Cook Medical loses $1.2 Million IVC Filter Verdict

(May 25, 2018)  Cook IVC Filter AttorneyCook Medical must pay $1.2 million to compensate a man who was implanted with a Cook Celect IVC filter, said a Texas jury Thursday.  Following a three-week trial, the jury of 12 ruled Cook must pay for injuries following a Celect filter’s implantation in Jeffrey Pavlock on March 3, 2015.   A 35-year-old Houston-area firefighter,  Mr. Pavlock sued Cook after its Celect inferior vena cava filter became stuck inside him and required open laparotomy surgery to remove.

Cook promoted its Celect IVC filter as retrievable, but the filter put into Mr. Pavlock’s inferior vena cava tilted, perforated his IVC, duodenum and aorta, and was pressing against his spine and renal artery.  That situation made it impossible to remove without major surgery. Two previous removal procedures had failed.

Much conjecture from both sides argued about how much the results of the removal surgery affected Mr. Pavlock now and could affect him in the future. For the present, despite the scar hidden beneath the button-down shirts he favored during the trial, the appearance of the burly firefighter and EMT appeared unremarkable.  He moved freely throughout the proceedings, without any apparent pain or visible injury, in full view of the jury just a few feet away.

One plaintiff’s expert in the case testified that Mr. Pavlock had a 90% chance of suffering future spinal stenosis from the surgery which involved cutting the metal filter into several pieces and digging them out.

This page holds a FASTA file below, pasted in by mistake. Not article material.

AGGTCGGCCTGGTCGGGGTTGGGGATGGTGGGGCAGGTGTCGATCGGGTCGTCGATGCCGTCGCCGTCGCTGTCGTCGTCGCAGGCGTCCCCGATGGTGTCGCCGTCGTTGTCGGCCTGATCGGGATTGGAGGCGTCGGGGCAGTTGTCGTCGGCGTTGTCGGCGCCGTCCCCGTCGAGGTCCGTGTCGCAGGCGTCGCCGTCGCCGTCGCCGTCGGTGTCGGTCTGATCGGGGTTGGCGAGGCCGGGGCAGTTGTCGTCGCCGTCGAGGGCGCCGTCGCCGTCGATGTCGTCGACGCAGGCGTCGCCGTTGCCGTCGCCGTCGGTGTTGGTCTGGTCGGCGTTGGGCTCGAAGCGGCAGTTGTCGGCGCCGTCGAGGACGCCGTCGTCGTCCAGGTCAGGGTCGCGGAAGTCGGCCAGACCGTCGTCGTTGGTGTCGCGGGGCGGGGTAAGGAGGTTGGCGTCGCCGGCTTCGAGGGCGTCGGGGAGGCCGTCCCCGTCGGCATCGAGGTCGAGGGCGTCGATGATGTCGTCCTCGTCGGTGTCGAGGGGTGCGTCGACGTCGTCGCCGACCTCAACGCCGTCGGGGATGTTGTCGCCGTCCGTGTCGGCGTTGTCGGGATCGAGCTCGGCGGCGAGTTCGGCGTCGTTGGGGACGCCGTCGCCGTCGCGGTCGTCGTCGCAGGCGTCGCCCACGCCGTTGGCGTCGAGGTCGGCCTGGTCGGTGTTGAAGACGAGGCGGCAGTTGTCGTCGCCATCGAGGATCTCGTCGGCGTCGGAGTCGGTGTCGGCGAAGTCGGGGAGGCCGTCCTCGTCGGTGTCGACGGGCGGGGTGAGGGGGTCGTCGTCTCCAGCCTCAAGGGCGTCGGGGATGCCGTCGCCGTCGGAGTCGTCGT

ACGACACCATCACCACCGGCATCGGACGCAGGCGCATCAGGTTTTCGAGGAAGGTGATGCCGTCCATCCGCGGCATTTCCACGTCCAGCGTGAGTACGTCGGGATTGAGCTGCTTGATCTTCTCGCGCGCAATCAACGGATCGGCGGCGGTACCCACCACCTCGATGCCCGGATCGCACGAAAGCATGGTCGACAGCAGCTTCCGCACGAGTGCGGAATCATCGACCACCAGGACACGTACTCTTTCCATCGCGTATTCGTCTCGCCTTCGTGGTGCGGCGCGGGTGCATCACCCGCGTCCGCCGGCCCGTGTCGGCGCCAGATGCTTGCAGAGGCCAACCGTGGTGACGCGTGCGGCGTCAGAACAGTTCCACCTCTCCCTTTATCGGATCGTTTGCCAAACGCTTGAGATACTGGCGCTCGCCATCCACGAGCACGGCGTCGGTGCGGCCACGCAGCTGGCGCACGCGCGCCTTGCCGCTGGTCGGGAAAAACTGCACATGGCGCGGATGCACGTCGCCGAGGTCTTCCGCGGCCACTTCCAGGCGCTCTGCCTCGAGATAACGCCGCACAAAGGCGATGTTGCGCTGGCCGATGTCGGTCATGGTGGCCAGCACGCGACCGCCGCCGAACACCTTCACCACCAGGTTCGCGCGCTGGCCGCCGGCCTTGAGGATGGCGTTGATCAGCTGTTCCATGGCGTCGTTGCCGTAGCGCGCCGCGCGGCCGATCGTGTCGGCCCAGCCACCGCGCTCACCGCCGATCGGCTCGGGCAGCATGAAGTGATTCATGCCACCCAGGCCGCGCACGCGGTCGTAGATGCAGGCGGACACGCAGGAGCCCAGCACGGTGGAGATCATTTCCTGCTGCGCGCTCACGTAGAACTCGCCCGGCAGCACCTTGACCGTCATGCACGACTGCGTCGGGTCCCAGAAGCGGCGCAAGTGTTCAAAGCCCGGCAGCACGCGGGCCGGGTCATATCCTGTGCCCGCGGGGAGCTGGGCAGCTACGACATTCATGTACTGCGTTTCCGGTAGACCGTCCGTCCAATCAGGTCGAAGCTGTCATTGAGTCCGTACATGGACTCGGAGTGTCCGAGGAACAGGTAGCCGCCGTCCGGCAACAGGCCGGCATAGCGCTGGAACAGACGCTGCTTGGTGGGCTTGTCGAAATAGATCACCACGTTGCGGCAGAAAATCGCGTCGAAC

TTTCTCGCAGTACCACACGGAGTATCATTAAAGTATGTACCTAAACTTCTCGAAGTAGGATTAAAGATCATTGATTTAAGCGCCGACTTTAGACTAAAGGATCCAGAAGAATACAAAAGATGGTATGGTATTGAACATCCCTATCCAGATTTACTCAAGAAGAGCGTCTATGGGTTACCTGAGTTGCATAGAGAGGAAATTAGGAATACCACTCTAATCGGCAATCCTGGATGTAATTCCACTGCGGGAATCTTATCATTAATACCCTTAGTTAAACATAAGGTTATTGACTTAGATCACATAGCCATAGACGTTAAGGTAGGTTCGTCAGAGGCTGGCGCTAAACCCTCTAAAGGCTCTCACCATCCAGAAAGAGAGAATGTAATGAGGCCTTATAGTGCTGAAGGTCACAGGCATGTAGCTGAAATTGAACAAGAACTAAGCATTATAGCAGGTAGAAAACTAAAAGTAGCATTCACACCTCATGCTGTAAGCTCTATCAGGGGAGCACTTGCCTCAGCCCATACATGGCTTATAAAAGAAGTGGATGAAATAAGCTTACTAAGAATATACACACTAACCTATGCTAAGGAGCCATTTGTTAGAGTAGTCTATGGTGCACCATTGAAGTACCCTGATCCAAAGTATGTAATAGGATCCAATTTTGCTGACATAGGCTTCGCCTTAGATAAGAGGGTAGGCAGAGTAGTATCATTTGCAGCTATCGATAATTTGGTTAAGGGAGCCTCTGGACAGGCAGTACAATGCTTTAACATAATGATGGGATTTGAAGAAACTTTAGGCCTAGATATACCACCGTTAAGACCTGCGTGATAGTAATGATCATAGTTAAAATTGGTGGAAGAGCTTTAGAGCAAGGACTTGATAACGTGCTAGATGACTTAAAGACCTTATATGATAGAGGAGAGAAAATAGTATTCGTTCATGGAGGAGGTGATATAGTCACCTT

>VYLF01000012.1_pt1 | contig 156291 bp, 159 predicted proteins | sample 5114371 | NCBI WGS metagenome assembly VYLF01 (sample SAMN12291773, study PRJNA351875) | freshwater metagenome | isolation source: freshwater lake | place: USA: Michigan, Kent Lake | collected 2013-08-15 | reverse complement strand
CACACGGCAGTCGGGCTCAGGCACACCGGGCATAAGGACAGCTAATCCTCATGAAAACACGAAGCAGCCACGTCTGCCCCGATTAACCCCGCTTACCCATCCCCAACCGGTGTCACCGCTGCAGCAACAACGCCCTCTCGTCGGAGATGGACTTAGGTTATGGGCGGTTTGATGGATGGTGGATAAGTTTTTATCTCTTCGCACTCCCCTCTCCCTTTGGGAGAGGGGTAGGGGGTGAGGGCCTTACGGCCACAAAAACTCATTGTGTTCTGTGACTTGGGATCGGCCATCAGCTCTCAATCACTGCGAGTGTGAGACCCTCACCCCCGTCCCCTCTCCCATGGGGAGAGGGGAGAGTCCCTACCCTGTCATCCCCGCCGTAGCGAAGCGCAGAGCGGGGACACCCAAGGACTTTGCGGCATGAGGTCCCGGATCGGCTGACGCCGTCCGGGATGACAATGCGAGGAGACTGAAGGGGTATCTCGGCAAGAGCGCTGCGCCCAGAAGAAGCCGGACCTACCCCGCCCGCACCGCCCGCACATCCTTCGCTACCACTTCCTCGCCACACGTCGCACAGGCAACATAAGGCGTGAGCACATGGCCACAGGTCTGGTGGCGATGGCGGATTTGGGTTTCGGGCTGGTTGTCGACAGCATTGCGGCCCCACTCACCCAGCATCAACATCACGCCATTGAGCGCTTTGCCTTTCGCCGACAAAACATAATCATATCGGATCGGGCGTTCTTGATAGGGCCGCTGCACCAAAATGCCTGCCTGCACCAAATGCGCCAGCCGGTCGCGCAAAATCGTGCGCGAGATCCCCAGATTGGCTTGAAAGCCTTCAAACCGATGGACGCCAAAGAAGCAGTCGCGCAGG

”Spinal stenosis,” according to the Mayo Clinic, “is a narrowing of the spaces within your spine, which can put pressure on the nerves that travel through the spine.  Spinal stenosis occurs most often in the lower back and the neck. Some people with spinal stenosis may not have symptoms.”

Defense pounced on the Plaintiff side’s analysis that any spinal stenosis Mr. Pavlock may have is asymptomatic for now but could become symptomatic in the future. Nobody could say for certain whether or not Mr. Pavlock would suffer symptomatic stenosis in the future.

Attorney David Matthews argued for the plaintiff in closing that Cook knew its Celect had perforation problems before it was cleared by the FDA, yet pushed it to the market anyway.  He showed the jury several independent studies which found Celect had a perforation rate of greater than 79 percent, while the Cook-sponsored study the company presented to the FDA prior to Celect’s 510(k) clearance in 2008 showed a zero percent perforation rate.  Mr. Matthews also reminded the jury that he had showed evidence that as few as one percent of adverse events are reported by doctors to a medical device company.

Concerning the large gap between independent- and Cook-sponsored study findings, defense attorney John Mandler said, “They have their favorite studies and we have ours.”  Cook’s lawyers had also refuted trial evidence of doctors reporting only 1-5% of actual adverse events related to medical devices.  In closing, Mr. Mandler called the low-reporting evidentiary studies a “conspiracy theory.”

Cook issued a press release the next day vowing to appeal the jury verdict.

Cook Medical loses $1.2 Million IVC Filter Verdict

Freese & Goss and Matthews & Associates Law Firm represented the plaintiff. Cook Medical was represented by Faegre Baker Daniels of Minneapolis.  The actual jury award was $1,240,500.

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